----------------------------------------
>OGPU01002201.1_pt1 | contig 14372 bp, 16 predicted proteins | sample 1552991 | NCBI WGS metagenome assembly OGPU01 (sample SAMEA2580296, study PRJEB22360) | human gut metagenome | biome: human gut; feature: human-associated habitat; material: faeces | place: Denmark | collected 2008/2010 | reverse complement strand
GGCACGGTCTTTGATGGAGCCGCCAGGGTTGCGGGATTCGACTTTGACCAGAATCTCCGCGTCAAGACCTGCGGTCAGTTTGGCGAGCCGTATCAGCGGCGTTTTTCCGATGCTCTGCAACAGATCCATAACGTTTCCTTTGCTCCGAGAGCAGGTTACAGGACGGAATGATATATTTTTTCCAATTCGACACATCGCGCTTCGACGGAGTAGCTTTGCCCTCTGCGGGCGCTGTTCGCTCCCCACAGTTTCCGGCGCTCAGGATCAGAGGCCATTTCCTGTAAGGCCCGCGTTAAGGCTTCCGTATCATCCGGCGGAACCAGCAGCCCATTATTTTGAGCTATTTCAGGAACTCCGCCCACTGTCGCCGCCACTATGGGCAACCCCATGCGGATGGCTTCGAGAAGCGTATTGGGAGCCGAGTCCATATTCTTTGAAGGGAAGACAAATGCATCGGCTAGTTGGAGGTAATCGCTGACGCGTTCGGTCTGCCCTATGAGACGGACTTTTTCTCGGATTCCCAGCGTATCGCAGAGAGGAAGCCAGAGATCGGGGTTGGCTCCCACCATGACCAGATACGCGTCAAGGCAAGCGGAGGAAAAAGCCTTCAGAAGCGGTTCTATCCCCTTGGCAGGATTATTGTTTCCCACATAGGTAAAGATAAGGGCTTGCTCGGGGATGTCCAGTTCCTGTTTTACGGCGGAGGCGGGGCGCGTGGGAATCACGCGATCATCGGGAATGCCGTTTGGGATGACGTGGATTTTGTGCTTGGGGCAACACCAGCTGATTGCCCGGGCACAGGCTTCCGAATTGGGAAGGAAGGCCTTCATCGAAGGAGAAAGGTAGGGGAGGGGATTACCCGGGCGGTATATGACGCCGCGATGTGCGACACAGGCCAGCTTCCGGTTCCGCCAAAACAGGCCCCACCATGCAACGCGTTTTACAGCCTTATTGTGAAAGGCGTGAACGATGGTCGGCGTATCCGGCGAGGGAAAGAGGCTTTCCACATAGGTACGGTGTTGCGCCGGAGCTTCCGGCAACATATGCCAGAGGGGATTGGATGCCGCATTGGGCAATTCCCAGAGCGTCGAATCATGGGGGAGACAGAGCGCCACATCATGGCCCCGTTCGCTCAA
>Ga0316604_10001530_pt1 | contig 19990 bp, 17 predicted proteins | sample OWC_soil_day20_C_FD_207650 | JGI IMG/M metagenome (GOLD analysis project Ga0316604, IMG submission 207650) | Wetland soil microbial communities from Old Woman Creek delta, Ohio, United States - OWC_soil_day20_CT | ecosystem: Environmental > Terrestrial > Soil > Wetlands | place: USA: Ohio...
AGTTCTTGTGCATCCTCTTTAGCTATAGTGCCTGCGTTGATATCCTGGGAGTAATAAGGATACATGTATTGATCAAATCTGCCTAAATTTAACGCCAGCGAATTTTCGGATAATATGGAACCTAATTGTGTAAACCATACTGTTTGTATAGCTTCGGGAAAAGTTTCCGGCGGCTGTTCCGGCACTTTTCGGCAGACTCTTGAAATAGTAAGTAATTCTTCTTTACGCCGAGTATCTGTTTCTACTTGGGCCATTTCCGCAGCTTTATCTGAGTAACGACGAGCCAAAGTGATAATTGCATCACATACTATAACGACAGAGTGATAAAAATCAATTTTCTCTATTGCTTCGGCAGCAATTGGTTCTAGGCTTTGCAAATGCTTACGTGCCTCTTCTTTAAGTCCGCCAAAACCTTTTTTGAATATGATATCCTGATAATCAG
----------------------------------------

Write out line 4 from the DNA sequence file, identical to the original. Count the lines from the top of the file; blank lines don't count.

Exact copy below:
AGTTCTTGTGCATCCTCTTTAGCTATAGTGCCTGCGTTGATATCCTGGGAGTAATAAGGATACATGTATTGATCAAATCTGCCTAAATTTAACGCCAGCGAATTTTCGGATAATATGGAACCTAATTGTGTAAACCATACTGTTTGTATAGCTTCGGGAAAAGTTTCCGGCGGCTGTTCCGGCACTTTTCGGCAGACTCTTGAAATAGTAAGTAATTCTTCTTTACGCCGAGTATCTGTTTCTACTTGGGCCATTTCCGCAGCTTTATCTGAGTAACGACGAGCCAAAGTGATAATTGCATCACATACTATAACGACAGAGTGATAAAAATCAATTTTCTCTATTGCTTCGGCAGCAATTGGTTCTAGGCTTTGCAAATGCTTACGTGCCTCTTCTTTAAGTCCGCCAAAACCTTTTTTGAATATGATATCCTGATAATCAG